Usually, I'm building all my sounds from the ground up in the production stage. Even simple kicks I never end up using again, just because there are small adjustments (like tuning) that end up fitting the sound to the song better. I also play an acoustic drum kit and these also need to be tuned up to fit the style of music or the piece being played, so for electronic sounds, I feel the same is true and I try to make the sounds fit the key of the song and other sounds.
I noodle with synths quite a bit to get my initial idea happening. Generally, I'm using hardware instruments, simply because I enjoy those rather than an emulation of those. These days, I'm getting back into doing something I haven't done in about 20 years, which is just making loads of little sounds and sampling them to build something with, instead of capturing large stems. I've realized with long stems it becomes harder for me to do anything with them. A lot of older tracks I really like just do really creative things with lots of samples. I've always had something against just sampling bits of gear (instead of recording long tracks of each synth), but now, I'm remembering how fun it is. So in general, my pre-production just consists of creating lots of sounds for the piece I'm going to make.
As for mixing tips, something I am still working very hard on is filtering out the frequencies I don't need so that the mix has room to breathe. The easiest start is to use a high-pass filter to filter out the lows and some highs (with a low-pass) you may not need. That has helped me a lot to get some more clarity out of the mix. I've also started to rely on a good pair of headphones to help reference the bass frequencies, as my room and most rooms are not perfect acoustic listening spaces, so this has also helped me quite a bit recently. The last thing to mention would be to find a second pair of ears you trust, which could just be a mastering engineer. Sometimes they can also tip you to a problem in the mix and you can go back and fix it before final mastering happens. This can be a lot more beneficial than having the mastering engineer try to fix it.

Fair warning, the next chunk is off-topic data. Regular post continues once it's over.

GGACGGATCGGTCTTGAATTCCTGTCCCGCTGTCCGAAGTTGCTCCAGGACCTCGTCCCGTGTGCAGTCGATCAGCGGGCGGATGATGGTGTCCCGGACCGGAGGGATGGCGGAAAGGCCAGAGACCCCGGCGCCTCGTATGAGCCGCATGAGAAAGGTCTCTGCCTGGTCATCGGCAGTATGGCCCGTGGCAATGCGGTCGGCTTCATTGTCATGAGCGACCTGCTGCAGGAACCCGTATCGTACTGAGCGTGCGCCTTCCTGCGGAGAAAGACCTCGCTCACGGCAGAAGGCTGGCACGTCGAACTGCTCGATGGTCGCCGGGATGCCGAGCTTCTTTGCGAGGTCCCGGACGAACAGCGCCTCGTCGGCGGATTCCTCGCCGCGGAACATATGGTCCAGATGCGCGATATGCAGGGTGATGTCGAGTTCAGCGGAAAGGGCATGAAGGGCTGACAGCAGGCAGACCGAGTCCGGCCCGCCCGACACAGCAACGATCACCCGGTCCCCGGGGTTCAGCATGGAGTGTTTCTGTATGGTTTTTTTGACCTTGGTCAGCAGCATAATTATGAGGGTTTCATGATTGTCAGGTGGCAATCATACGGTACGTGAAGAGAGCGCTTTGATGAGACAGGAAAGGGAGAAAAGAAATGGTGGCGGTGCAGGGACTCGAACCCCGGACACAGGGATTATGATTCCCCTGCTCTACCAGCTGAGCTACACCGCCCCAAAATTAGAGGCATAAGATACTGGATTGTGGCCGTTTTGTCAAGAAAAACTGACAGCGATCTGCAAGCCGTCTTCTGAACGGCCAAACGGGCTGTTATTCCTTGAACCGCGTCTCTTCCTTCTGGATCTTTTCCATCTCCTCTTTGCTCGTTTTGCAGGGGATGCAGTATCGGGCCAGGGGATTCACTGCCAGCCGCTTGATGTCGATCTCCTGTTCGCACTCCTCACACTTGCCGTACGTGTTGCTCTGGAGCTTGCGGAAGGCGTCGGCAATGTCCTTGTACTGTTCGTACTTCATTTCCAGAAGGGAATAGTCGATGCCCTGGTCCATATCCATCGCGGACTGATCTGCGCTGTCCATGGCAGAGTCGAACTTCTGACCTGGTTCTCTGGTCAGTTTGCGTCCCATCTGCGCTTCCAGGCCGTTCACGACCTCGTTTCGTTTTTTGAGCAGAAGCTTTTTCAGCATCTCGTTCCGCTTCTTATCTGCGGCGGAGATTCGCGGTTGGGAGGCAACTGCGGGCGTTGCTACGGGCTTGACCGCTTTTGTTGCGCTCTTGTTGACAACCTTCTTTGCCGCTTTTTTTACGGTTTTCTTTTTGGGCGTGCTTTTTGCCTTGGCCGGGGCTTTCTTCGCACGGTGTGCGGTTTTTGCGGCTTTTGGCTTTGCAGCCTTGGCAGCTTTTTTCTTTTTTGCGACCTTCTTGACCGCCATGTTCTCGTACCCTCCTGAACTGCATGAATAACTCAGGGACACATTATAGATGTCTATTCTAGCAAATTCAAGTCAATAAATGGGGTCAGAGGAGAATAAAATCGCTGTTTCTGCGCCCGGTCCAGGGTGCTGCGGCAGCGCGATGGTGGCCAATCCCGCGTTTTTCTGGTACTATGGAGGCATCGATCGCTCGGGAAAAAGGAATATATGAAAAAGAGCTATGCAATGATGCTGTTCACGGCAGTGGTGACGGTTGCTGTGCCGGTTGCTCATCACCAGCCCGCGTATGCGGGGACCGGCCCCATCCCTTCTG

I also try to reference other music I like the sound of and practice listening to what is actually happening. I find that what I remember the track sounding like and what it actually sounds like can be quite different. Tracks in my memory that sound absolutely huge may have a really understated element to give the track some room, but in my memory of it, all sounds are massive. So using other people's works as a reference can give you some creative ideas on how to put it all together.
What soundcard/interface are you using and what is your weapon of choice regarding analog to digital conversion and vice versa, especially when it comes to accuracy and quality?
I'm using a UAD Apollo interface, which offers me a lot of options and nice routing, which is working well for my workflow. With converters, however, the sky is the limit. It seems you really get what you pay for and there's a reason the price keeps going up and up and up. I've demoed some higher-end converters here, and there is surely something to be said for [using them]. However, in the end, it's more about the music making and ideas; something well put together is going to be just as great with a more entry-level conversion system.
What do you think makes a good techno track? I'm curious what your opinions are on this since you have been making music for so long and have seen many styles/artists come and go.
I feel there are certain fundamentals at the core of a good techno track. The classics seem to share a certain frequency balance and energy. I also tend to be quite amazed by the simpler tracks rather than the dense ones. For me, this is the most difficult thing to master. Most classic tracks I love have just a couple of elements going on, but the way it was done is just absolutely magical.